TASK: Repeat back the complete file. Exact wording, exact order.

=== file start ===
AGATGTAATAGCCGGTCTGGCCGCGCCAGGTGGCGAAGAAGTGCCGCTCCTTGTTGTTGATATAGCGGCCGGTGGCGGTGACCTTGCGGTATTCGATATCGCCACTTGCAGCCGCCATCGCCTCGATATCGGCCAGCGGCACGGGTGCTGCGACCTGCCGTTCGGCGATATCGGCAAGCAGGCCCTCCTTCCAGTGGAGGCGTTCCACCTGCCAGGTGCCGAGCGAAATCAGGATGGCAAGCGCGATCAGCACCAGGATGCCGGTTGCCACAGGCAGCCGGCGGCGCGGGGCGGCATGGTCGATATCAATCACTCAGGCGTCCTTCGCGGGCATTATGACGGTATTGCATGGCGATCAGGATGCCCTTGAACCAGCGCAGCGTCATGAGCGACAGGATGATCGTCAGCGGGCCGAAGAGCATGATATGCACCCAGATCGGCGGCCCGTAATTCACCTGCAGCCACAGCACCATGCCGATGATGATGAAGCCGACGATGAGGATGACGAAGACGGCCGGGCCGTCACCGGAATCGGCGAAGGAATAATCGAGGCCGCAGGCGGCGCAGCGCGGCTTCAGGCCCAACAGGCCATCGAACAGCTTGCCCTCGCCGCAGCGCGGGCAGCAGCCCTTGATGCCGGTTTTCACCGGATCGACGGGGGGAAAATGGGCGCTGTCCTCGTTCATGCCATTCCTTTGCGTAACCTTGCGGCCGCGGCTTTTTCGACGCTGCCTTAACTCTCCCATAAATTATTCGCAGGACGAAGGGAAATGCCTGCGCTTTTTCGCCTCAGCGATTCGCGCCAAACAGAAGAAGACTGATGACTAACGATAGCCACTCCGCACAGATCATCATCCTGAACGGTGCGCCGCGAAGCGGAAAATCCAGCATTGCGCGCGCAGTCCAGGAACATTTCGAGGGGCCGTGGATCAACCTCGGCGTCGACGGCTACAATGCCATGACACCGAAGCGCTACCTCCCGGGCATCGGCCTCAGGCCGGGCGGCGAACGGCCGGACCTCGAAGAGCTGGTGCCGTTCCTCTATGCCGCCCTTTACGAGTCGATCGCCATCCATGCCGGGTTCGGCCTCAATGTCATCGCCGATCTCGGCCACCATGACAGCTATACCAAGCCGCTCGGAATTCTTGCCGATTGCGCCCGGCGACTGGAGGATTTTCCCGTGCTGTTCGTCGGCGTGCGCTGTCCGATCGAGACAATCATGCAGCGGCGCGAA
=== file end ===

AGATGTAATAGCCGGTCTGGCCGCGCCAGGTGGCGAAGAAGTGCCGCTCCTTGTTGTTGATATAGCGGCCGGTGGCGGTGACCTTGCGGTATTCGATATCGCCACTTGCAGCCGCCATCGCCTCGATATCGGCCAGCGGCACGGGTGCTGCGACCTGCCGTTCGGCGATATCGGCAAGCAGGCCCTCCTTCCAGTGGAGGCGTTCCACCTGCCAGGTGCCGAGCGAAATCAGGATGGCAAGCGCGATCAGCACCAGGATGCCGGTTGCCACAGGCAGCCGGCGGCGCGGGGCGGCATGGTCGATATCAATCACTCAGGCGTCCTTCGCGGGCATTATGACGGTATTGCATGGCGATCAGGATGCCCTTGAACCAGCGCAGCGTCATGAGCGACAGGATGATCGTCAGCGGGCCGAAGAGCATGATATGCACCCAGATCGGCGGCCCGTAATTCACCTGCAGCCACAGCACCATGCCGATGATGATGAAGCCGACGATGAGGATGACGAAGACGGCCGGGCCGTCACCGGAATCGGCGAAGGAATAATCGAGGCCGCAGGCGGCGCAGCGCGGCTTCAGGCCCAACAGGCCATCGAACAGCTTGCCCTCGCCGCAGCGCGGGCAGCAGCCCTTGATGCCGGTTTTCACCGGATCGACGGGGGGAAAATGGGCGCTGTCCTCGTTCATGCCATTCCTTTGCGTAACCTTGCGGCCGCGGCTTTTTCGACGCTGCCTTAACTCTCCCATAAATTATTCGCAGGACGAAGGGAAATGCCTGCGCTTTTTCGCCTCAGCGATTCGCGCCAAACAGAAGAAGACTGATGACTAACGATAGCCACTCCGCACAGATCATCATCCTGAACGGTGCGCCGCGAAGCGGAAAATCCAGCATTGCGCGCGCAGTCCAGGAACATTTCGAGGGGCCGTGGATCAACCTCGGCGTCGACGGCTACAATGCCATGACACCGAAGCGCTACCTCCCGGGCATCGGCCTCAGGCCGGGCGGCGAACGGCCGGACCTCGAAGAGCTGGTGCCGTTCCTCTATGCCGCCCTTTACGAGTCGATCGCCATCCATGCCGGGTTCGGCCTCAATGTCATCGCCGATCTCGGCCACCATGACAGCTATACCAAGCCGCTCGGAATTCTTGCCGATTGCGCCCGGCGACTGGAGGATTTTCCCGTGCTGTTCGTCGGCGTGCGCTGTCCGATCGAGACAATCATGCAGCGGCGCGAA